DOC

tensor theory

By Roy Smith,2014-03-15 22:18
11 views 0
in spacetime in relativity theory, may take on negative values, so that itself is not necessarily real. If ds = 0 for not all zero, the displacement...

    Tensor Theory

Introduction and definitions

In n-dimensional space V (called a "manifold" in mathematics), points are specified by n

    n12xassigning values to a set of n continuous real variables ,x.....x called the coordinates.

    In many cases these will run from -? to +?, but the range of some or all of these can be finite.

Examples: In Euclidean space in three dimensions, we can use cartesian coordinates x, y and z,

    each of which runs from -? to +?. For a two dimensional Euclidean plane, Cartesians may again be employed, or we can use plane polar coordinates r, ( whose ranges are 0 to ? and 0

    to 2 respectively.

    Coordinate transformations. The coordinates of points in the manifold may be assigned in a

    n12x,x.....xnumber of different ways. If we select two different sets of coordinates, and n12 x ,;,,x ,;,.....x ,;there will obviously be a connection between them of the form

    rrn12x ,;f(x,x....x) r = 1, 2........n. (1)

    where the f's are assumed here to be well behaved functions. Another way of expressing the same relationship is

    rrn12x ,;?,;x (x,x....x) r = 1, 2........n. (2)

    rrnn1212x ,;(xf(x,x....x),x....x)where denotes the n functions , r = 1, 2......n.

Recall that if a variable z is a function of two variables x and y, i.e. z = f (x, y), then the

    connection between the differentials dx, dy and dz is

    ~f~fdzdxdy . (3) xy~~

    Extending this to several variables therefore, for each one of the new coordinates we have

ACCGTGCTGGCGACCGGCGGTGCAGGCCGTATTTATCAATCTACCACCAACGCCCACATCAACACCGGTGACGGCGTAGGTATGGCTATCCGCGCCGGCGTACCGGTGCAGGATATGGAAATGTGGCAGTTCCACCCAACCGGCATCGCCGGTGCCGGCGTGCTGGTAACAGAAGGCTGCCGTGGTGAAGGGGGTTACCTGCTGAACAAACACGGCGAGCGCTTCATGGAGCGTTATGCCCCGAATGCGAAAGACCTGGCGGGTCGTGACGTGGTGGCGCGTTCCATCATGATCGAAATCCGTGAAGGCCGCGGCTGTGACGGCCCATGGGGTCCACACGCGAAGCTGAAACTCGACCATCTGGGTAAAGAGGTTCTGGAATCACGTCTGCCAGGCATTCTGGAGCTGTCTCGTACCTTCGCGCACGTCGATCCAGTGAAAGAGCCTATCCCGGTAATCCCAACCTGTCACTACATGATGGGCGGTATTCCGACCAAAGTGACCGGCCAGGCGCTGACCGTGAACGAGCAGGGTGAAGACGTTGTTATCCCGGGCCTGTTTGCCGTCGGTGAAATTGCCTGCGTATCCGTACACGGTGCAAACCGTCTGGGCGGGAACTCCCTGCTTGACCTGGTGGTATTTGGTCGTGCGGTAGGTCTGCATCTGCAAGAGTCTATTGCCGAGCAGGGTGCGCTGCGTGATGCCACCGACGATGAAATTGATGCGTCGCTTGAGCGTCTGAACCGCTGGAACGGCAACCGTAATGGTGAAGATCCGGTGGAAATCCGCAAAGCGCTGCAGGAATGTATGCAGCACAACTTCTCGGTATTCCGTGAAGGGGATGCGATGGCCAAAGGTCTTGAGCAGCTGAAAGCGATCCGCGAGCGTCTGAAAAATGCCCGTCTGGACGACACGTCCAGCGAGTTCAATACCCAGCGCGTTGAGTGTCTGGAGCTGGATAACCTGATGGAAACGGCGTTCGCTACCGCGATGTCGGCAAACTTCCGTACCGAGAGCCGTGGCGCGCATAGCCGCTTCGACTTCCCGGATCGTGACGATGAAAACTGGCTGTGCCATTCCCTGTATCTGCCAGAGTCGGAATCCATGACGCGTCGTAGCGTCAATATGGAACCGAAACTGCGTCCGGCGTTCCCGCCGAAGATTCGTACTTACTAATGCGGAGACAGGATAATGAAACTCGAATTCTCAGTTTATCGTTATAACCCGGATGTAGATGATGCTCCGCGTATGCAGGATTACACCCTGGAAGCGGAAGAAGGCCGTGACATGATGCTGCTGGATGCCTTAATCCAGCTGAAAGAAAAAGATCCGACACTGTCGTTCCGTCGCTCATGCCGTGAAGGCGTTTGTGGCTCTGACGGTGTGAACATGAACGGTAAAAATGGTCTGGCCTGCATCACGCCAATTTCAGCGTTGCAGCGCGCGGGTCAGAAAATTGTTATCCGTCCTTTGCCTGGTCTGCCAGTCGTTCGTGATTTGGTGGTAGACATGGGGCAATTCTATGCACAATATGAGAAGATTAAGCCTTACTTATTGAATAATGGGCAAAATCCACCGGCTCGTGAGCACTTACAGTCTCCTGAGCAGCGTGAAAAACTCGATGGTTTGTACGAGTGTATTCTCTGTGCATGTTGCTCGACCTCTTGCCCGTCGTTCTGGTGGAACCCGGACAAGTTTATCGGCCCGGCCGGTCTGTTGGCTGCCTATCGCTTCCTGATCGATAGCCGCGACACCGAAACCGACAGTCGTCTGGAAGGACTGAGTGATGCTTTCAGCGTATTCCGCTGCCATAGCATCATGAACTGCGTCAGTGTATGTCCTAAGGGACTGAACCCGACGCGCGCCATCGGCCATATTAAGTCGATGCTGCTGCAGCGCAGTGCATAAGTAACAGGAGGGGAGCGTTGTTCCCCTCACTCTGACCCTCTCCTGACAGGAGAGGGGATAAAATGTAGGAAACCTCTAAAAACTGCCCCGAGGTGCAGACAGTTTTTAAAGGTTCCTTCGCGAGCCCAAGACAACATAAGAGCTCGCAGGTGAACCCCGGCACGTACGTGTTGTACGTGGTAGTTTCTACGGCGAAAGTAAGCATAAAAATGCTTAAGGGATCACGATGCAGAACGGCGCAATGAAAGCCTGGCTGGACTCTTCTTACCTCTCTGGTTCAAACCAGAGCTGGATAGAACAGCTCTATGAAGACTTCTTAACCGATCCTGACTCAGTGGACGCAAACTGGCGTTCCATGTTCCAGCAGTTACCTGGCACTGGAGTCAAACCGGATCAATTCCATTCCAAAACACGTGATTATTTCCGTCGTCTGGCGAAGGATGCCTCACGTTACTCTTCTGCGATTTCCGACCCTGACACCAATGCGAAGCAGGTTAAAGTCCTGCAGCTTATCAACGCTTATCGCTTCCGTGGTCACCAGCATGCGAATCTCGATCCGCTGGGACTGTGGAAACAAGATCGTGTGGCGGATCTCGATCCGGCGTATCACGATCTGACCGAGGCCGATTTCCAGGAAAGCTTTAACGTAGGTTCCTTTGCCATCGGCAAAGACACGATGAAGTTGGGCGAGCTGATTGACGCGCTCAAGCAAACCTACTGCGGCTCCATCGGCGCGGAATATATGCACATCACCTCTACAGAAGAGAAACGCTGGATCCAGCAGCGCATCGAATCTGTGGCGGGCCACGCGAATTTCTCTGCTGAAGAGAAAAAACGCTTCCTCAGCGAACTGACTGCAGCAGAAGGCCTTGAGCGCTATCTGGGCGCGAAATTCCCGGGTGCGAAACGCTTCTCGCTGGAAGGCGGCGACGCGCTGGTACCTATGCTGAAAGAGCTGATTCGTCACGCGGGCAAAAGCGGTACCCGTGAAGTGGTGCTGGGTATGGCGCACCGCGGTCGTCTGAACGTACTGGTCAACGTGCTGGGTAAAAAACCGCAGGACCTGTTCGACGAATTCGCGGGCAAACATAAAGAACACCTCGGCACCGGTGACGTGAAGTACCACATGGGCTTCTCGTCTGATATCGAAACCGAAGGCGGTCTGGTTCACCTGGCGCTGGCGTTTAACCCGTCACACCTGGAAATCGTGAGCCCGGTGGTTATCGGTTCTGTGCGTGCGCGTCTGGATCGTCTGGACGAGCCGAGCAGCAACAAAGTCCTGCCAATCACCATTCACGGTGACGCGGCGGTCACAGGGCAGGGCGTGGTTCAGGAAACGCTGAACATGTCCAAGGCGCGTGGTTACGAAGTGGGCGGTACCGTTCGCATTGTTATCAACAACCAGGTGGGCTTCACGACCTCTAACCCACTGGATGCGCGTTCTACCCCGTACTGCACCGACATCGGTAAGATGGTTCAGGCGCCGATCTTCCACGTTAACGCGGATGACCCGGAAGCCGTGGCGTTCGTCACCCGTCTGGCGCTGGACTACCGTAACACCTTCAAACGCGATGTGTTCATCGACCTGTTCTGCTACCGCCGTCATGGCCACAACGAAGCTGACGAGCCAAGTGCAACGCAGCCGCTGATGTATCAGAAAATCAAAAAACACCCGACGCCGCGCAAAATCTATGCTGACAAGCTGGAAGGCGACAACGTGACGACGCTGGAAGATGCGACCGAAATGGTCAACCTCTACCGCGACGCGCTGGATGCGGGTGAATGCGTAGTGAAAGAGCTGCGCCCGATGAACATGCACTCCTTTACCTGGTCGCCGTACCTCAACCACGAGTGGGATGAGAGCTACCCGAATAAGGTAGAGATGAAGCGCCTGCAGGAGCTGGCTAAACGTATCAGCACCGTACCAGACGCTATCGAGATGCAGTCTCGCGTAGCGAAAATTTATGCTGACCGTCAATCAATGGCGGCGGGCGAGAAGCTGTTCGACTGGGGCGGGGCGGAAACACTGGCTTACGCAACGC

nr~x ,;rsdx ,;dx? . r=1, 2........n. (4) ss1~x

    The transformation of the differentials of the coordinates is therefore linear and homogeneous, which is not necessarily the case for the transformation of the coordinates themselves.

    1

    Range and Summation Conventions. Equations such as (4) may be simplified by the use of two conventions:

    Range Convention: When a suffix is unrepeated in a term, it is understood to take all values in the range 1, 2, 3.....n.

    Summation Convention: When a suffix is repeated in a term, summation with respect to that suffix is understood, the range of summation being 1, 2, 3.....n.

    With these two conventions applying, equation (4) may be written as

    r~x ,;rsdx ,;dx. (5) s~x

    Note that a repeated suffix is a "dummy" suffix, and can be replaced by any convenient alternative. For example, equation (5) could have been written as

    r~x ,;rmdx ,;dx . (6) m~x

    where the summation with respect to s has been replaced by the summation with respect to m.

Contravariant vectors and tensors. Consider two neighbouring points P and Q in the

    rrrP Qmanifold whose coordinates are x and x + dx respectively. The vector

    ris then described by the quantities dx which are the components of the vector in this

    P Qcoordinate system. In the dashed coordinates, the vector is described by the components

    rrdx ,; which are related to dx by equation (5), the differential coefficients being evaluated at P.

    rrdx ,; The infinitesimal displacement represented by dx or is an example of a contravariant

    vector.

    rDefn. A set of n quantities T associated with a point P are said to be the components of a contravariant vector if they transform, on change of coordinates, according to the equation

    r~x ,;rsT ,;T . (7) s~x

    where the partial derivatives are evaluated at the point P. (Note that there is no requirement that the components of a contravariant tensor should be infinitesimal.)

    2

    2rs quantities T associated with a point P are said to be the components of Defn. A set of n

    a contravariant tensor of the second order if they transform, on change of coordinates, according to the equation

    rs~x ,;~x ,;rsmnT ,;T . (8) mn~x~x

    Obviously the definition can be extended to tensors of higher order. A contravariant vector is the same as a contravariant tensor of first order.